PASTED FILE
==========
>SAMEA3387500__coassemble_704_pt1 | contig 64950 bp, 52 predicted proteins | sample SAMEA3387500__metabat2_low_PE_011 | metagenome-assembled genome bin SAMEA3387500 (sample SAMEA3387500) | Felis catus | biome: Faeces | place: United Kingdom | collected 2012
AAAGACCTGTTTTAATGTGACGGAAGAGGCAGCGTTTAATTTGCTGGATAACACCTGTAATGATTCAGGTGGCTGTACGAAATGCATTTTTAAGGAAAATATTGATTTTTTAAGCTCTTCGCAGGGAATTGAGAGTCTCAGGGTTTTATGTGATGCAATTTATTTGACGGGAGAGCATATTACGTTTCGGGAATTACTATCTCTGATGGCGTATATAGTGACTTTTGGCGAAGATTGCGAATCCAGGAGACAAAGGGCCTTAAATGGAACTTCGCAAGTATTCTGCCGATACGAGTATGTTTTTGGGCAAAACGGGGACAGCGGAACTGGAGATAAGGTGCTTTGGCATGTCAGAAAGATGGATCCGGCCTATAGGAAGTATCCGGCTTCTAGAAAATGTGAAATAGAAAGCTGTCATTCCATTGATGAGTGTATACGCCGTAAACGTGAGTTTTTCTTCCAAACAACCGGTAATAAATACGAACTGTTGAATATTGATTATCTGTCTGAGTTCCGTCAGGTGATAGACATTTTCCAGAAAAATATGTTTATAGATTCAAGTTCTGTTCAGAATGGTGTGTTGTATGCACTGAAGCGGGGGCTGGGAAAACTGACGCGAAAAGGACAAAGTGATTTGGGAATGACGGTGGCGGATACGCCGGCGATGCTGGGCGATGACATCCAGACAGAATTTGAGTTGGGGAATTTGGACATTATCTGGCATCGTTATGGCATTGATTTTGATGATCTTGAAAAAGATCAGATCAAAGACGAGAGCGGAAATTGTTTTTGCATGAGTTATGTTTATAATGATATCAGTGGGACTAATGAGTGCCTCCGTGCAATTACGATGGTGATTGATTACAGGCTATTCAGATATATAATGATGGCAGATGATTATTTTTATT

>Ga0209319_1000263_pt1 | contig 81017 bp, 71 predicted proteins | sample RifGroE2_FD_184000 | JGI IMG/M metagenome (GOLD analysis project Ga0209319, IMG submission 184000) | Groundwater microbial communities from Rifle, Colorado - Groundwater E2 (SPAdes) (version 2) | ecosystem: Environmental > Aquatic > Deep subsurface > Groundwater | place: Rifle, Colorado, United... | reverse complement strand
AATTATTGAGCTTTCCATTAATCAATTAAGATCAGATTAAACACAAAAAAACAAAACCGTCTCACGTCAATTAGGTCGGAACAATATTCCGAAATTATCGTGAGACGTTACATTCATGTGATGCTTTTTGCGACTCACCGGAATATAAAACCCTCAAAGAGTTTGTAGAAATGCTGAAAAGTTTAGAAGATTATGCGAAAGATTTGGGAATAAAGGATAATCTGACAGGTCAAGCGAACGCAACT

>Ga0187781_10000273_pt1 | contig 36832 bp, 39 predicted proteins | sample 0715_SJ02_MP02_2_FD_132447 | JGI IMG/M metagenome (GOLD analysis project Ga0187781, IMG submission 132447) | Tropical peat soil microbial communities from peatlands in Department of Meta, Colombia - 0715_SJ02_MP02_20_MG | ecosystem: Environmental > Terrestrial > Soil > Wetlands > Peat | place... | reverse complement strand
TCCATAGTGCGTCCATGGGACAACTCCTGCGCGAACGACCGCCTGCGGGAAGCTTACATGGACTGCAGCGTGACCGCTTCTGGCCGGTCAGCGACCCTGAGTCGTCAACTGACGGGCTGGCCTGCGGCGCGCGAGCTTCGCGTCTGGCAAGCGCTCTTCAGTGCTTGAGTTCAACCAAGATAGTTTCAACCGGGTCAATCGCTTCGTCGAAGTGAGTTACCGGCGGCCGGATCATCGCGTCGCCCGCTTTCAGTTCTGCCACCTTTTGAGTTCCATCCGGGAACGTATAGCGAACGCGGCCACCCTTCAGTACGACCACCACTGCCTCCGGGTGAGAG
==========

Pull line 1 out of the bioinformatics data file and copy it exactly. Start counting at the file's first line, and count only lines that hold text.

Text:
>SAMEA3387500__coassemble_704_pt1 | contig 64950 bp, 52 predicted proteins | sample SAMEA3387500__metabat2_low_PE_011 | metagenome-assembled genome bin SAMEA3387500 (sample SAMEA3387500) | Felis catus | biome: Faeces | place: United Kingdom | collected 2012